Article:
You cannot deconstruct unless you know how to construct. - Alexander McQueen

The Shanghai Gesture permalink

As I’ve mentioned in the past, I’m a big fan of designs coming out of Australia and the surrounding area because of their wearability. The s/s 2006/7 collection from New Zealand designer Kate Sylvester is a good example of this fine-tuned practicality. Inspired by the fusion of East meets West in Shanghai and Hong Kong, Sylvester’s “Young Ideas Go West” collection draws in part from the Shanghai Moderne culture of the 20s and 30s, complete with variations on the cheongsam.

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Kate Sylvester’s “Jade Dress”, s/s 2006/7

More from Sylvester’s s/s 2006/7 collection, “Young Ideas Go West” (all from

kate sylvester ss 20067 lily_dress_tammy_singlet1.jpg

kate sylvester ss 20067 donna_dress.jpg

kate sylvester ss 20067 lotus_top_cindy_skirt1.jpg

kate sylvester ss 20067 jo_jo_polo_kitty_skirt1.jpg

kate sylvester ss 20067 lucky_top_lynette_dress1.jpg

kate sylvester ss 20067 pearl_top_lucky_top_lydia_skirt1.jpg

kate sylvester ss 20067 lucky_top_may_dress1.jpg

Sylvester’s collection aside, there has been much talk lately of Shanghai in the media. The focus is mainly on the growing international interest in Chinese contemporary art with Shanghai as hub. As the fashionable crowd floods in for the art, shops and architecture they seek jazz bars that cater to the western fancy of a decadent past, sipping on a cocktail and drinking in the old spirit of Shanghai Moderne (Wong Kar-Wai, incidentally, is making a film called, “The Lady from Shanghai” set in the 30s which no doubt will add fuel to this fire).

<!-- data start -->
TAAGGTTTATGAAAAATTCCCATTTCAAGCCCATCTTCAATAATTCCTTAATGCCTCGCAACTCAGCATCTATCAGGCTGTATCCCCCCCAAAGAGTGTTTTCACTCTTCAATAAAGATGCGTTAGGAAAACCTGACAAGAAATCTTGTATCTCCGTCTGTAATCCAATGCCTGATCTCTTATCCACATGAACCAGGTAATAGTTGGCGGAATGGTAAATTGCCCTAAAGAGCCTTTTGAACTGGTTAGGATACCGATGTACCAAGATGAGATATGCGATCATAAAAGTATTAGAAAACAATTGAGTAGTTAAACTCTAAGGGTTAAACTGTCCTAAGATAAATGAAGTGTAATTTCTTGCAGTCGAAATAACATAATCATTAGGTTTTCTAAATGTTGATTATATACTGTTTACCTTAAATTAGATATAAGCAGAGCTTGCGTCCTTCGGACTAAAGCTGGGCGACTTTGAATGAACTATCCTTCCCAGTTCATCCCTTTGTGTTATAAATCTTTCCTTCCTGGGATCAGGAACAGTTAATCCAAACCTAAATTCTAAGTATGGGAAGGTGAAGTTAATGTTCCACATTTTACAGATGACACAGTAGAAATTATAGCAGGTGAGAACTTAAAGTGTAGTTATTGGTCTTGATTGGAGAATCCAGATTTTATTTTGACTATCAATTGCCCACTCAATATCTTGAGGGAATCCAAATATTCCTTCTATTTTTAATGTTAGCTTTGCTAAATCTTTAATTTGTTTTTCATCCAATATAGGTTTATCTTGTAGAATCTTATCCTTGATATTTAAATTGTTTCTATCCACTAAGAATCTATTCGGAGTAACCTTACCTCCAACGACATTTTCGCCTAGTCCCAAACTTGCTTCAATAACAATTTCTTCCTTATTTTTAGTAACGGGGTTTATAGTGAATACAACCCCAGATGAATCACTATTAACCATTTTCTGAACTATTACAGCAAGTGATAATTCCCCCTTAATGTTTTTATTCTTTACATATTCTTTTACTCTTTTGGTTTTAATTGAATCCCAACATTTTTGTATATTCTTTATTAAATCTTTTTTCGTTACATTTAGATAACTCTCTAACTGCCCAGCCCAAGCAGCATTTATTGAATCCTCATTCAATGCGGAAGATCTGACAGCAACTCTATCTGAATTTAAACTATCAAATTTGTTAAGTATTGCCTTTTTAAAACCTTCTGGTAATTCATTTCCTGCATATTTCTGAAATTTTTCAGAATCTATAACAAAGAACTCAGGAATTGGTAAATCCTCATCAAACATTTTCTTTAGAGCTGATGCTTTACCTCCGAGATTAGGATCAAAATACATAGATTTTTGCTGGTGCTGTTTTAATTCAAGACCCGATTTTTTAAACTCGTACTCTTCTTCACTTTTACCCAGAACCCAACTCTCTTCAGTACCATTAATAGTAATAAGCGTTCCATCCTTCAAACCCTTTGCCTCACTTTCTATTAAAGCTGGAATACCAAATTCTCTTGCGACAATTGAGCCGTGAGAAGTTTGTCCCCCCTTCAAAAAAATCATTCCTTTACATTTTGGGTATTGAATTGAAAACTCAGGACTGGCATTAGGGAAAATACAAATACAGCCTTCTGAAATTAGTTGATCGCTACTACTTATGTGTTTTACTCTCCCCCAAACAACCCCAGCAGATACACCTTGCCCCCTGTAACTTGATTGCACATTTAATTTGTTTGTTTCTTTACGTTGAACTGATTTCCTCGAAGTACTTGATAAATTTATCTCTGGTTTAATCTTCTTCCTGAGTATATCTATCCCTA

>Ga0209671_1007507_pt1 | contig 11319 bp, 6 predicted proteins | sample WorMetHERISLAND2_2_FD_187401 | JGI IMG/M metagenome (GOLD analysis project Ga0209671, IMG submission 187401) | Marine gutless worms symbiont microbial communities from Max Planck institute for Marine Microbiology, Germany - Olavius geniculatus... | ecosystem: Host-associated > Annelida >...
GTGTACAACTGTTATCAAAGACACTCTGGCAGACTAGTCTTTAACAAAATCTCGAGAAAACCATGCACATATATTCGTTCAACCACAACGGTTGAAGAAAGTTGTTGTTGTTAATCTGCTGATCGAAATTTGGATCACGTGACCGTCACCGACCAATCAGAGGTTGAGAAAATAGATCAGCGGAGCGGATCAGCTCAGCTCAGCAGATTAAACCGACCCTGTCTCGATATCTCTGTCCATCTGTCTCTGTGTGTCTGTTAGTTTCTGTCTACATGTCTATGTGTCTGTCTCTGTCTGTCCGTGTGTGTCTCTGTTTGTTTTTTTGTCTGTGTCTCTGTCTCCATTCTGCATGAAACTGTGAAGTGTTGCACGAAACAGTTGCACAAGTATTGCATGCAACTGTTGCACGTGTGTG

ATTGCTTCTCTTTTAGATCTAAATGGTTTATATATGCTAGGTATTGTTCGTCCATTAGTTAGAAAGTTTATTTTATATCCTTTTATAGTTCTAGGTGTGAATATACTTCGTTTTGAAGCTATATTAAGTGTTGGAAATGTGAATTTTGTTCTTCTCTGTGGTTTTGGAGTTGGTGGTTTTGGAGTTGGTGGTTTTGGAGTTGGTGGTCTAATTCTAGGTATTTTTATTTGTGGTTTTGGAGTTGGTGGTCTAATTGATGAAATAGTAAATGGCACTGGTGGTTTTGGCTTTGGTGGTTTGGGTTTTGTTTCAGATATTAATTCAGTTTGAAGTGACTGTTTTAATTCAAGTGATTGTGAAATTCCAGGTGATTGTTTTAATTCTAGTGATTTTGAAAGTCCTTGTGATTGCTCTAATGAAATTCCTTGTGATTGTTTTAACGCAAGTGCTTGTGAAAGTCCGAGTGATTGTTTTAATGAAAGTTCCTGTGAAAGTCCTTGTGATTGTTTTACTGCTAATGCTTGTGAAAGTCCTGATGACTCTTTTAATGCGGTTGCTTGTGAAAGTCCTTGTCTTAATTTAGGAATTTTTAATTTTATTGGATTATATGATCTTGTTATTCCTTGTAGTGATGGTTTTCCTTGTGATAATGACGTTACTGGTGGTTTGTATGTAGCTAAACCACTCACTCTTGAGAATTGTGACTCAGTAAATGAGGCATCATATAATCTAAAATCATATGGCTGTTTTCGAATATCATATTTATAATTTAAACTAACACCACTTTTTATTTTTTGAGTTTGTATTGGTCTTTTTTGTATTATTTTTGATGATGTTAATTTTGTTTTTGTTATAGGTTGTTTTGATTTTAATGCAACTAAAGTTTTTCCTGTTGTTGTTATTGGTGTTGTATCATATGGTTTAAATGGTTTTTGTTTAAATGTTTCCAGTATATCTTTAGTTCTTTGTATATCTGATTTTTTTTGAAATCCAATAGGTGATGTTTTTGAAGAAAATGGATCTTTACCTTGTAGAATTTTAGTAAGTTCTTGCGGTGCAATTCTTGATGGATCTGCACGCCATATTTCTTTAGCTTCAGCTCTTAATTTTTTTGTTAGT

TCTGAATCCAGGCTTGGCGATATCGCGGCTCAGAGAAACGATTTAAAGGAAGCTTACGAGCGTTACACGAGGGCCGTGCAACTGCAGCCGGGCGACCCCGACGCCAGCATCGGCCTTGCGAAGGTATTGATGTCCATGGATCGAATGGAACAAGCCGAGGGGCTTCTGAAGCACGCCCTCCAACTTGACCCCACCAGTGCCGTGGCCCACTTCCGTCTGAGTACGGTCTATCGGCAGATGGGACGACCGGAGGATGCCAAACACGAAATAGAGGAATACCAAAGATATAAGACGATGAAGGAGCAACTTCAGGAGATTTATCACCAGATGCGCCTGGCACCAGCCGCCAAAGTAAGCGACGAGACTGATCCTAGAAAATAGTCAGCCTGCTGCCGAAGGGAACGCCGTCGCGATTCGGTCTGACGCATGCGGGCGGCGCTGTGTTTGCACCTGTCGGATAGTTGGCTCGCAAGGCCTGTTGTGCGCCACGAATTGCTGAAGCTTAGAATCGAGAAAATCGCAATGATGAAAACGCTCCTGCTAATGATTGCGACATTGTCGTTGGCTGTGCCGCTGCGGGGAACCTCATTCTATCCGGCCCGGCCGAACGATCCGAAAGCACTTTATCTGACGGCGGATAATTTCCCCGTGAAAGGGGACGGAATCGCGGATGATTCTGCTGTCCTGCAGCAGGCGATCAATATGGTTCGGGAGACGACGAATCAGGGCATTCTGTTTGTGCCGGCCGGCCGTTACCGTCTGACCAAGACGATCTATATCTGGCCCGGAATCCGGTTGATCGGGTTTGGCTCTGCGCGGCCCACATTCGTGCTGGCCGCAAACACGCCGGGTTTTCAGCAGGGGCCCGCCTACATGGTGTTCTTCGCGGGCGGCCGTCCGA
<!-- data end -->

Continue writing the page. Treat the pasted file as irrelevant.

children in meeting 8 zhigang tang.jpg
An example of contemporary Chinese art: “Children in Meeting #8″ by Zhigang Tang. I picked up this print at a local market, but more of his work can be seen here.

Purveyors of luxury goods have been giddy about China’s new power of consumption for years. It has been said that the vision of modern Shanghai has as much to do with the art scene and architecture as it does a booming economy that embraces consumerism. I’ve never been to Shanghai but like any other westerner the allure for me is to be able to sample a tourist’s taste of what I see in “The Blue Lotus” – Shanghai Moderne. The question of whether or not the city’s art, economy and draw of an international community can create something unique and truly modern will be answered in time.

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English edition cover of Hergé’s, “The Adventures of Tintin: The Blue Lotus”, 1936

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